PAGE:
Giants and Fines: A GDPR Round Up

Giants and Fines: A GDPR Round Up

Article by Tsaaro

7 min read

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Giants and Fines: A GDPR Round Up

The General Data Protection Regulation (GDPR) is the world’s most stringent data privacy regulation legal framework. It was framed by the European Union (EU) to protect data and maintain privacy for its citizens. It applies to all the organisations worldwide as long as they are dealing with, collecting and keeping data of the EU citizens. It came to force in May 2018. GDPR requires organisations to create specific data protection frameworks and “appropriate technological principles” to control who may access and share user data. The regulations also establish the requirements for disclosing or confirming private information about an individual or organisation to authorised outside parties. The authorities charge hefty amounts if companies do not comply with the GDPR, which may extend up to €20 million or 4% of the company’s worldwide turnover, whichever is greater. Till May 2022, the data protection authorities imposed a total of 900 fines, and the number is on a steep rise. The data protection authorities have exercised no compassion regarding the infringers of the regulations. This article discusses how some big businesses and social media companies have recently imposed high fines.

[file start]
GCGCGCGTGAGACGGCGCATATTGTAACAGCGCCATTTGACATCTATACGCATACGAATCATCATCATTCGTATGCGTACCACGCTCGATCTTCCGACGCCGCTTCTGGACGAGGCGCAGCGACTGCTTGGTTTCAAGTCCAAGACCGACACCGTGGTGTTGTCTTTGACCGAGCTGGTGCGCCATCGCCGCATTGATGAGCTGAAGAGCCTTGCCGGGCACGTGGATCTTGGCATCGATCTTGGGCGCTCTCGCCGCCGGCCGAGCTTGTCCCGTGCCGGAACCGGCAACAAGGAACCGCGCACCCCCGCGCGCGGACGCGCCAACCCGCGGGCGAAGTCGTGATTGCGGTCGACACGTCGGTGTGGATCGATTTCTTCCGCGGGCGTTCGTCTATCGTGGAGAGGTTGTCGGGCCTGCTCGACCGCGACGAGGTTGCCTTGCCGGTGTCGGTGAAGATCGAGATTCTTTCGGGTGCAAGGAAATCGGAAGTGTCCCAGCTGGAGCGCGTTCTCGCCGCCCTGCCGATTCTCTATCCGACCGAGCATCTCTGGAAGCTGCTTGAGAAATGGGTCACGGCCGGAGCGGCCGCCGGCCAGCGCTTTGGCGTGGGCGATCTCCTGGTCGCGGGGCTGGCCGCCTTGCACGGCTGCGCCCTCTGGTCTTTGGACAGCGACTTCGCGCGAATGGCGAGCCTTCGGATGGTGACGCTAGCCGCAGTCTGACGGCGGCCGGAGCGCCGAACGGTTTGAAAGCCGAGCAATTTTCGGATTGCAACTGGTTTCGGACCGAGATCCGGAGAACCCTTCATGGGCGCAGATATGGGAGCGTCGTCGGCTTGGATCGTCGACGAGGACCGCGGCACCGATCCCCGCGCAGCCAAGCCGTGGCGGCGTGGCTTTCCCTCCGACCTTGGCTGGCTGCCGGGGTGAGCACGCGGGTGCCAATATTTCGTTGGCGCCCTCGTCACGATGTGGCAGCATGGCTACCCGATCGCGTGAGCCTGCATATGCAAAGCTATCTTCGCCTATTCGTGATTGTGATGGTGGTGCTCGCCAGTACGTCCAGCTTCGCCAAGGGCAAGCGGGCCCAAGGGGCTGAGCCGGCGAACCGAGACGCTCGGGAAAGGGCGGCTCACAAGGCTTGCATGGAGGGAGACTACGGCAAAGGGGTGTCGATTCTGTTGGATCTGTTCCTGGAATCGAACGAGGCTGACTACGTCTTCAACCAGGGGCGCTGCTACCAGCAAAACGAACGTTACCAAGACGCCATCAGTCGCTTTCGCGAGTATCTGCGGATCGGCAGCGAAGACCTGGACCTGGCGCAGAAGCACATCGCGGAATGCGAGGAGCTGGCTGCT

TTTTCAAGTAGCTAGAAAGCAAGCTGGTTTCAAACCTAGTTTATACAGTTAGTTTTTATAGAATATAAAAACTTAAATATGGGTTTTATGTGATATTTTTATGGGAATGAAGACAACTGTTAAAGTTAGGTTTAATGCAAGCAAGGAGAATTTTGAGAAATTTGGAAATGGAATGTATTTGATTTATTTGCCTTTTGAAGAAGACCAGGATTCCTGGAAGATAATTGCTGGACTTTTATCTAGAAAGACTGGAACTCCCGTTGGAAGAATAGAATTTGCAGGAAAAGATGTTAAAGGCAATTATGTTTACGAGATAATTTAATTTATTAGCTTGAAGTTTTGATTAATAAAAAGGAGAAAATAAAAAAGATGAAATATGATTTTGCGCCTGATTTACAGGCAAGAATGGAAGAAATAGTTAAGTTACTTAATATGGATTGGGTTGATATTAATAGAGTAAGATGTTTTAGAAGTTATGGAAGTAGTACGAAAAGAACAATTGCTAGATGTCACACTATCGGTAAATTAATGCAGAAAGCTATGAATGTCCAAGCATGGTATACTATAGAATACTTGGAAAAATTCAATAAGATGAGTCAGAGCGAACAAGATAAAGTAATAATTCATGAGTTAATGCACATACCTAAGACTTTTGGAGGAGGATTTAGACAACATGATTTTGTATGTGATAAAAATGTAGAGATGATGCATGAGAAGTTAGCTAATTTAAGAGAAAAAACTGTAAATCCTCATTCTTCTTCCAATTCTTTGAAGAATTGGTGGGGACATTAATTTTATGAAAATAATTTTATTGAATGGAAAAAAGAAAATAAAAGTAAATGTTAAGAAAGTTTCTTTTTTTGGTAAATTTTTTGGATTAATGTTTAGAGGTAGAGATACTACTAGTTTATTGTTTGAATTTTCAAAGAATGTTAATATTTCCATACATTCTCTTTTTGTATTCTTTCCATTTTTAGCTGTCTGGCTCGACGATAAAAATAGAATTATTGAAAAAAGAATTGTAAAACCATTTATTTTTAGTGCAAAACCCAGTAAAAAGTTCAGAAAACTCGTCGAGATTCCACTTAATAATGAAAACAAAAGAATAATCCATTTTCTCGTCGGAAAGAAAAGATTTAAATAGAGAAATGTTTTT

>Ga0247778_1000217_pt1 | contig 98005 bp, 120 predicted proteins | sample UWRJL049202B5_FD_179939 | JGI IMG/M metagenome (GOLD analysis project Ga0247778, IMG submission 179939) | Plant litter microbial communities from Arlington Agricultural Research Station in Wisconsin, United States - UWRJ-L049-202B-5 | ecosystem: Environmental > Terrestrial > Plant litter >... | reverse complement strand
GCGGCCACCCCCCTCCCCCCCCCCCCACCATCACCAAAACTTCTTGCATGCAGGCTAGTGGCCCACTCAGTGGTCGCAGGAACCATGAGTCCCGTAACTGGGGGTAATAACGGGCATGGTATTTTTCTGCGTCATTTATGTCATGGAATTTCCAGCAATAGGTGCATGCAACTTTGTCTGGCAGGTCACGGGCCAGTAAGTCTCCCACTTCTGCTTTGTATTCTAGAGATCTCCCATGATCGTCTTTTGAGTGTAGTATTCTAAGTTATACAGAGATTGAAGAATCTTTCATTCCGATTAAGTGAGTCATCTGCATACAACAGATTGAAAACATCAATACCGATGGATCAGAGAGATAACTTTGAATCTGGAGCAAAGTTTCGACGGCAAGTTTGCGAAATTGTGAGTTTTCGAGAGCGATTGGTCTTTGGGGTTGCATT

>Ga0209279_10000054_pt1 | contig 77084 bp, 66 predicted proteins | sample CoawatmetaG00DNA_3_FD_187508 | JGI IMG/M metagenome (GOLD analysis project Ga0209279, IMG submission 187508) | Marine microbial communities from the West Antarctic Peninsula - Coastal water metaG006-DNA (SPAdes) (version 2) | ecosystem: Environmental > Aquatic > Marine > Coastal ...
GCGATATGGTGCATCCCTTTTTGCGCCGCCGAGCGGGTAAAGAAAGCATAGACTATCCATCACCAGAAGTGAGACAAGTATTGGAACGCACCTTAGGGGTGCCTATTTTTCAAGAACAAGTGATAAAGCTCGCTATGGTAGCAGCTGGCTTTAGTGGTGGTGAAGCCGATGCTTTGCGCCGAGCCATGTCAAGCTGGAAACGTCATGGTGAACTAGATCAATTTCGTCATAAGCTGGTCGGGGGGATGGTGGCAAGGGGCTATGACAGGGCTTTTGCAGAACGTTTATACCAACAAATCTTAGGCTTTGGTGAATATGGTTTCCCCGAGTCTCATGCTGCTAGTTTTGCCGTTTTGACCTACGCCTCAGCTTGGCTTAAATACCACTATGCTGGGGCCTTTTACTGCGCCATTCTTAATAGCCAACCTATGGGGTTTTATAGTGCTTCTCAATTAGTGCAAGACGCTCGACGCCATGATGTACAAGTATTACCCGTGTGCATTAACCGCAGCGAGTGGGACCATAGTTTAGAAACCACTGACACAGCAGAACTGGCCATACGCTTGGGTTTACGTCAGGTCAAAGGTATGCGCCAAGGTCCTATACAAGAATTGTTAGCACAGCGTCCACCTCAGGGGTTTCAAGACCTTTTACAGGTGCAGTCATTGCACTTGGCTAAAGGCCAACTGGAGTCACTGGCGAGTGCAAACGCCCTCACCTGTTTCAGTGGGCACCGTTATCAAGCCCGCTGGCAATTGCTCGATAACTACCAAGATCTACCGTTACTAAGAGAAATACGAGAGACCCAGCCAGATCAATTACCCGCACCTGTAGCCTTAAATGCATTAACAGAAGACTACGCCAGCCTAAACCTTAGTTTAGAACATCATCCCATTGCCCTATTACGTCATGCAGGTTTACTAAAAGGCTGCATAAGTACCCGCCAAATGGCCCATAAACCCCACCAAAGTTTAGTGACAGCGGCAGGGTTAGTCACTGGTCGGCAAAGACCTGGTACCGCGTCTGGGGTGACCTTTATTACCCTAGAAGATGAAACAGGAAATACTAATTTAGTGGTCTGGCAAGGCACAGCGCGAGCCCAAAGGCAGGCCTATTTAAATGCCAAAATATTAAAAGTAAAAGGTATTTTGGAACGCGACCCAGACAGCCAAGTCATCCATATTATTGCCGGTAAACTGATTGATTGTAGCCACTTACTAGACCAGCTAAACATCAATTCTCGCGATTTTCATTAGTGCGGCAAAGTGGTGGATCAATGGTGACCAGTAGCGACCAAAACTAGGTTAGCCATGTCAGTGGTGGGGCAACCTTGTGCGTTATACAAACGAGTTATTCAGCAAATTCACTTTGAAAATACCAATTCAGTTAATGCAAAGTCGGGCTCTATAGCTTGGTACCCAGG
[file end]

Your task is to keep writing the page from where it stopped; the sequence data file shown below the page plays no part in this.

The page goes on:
Amazon’s €746 million GDPR Fine

Luxemburg’s data protection authorities charged the giant retailer, Amazon, with a sky-high fine of €746m for the GDPR breach. The penalty is unparalleled; it is more than twice as much as all previous GDPR fines and is the largest one ever imposed. The monetary charge, which Amazon is appealing, comes as GDPR is under pressure from slack compliance and punitive fines. But what did Amazon do? 10,000 individuals complained collectively about Amazon in May 2018 through a French privacy rights organisation. An inquiry revealed that Amazon’s commercial targeting technology lacked the necessary permission via cookies. However, the specifics of the matter haven’t been disclosed since local regulations forbid doing so until the appeals process is over. It’s worth noting that Amazon has been fined by France €35 million for failing to get cookie consent on its website “amazon.fr”.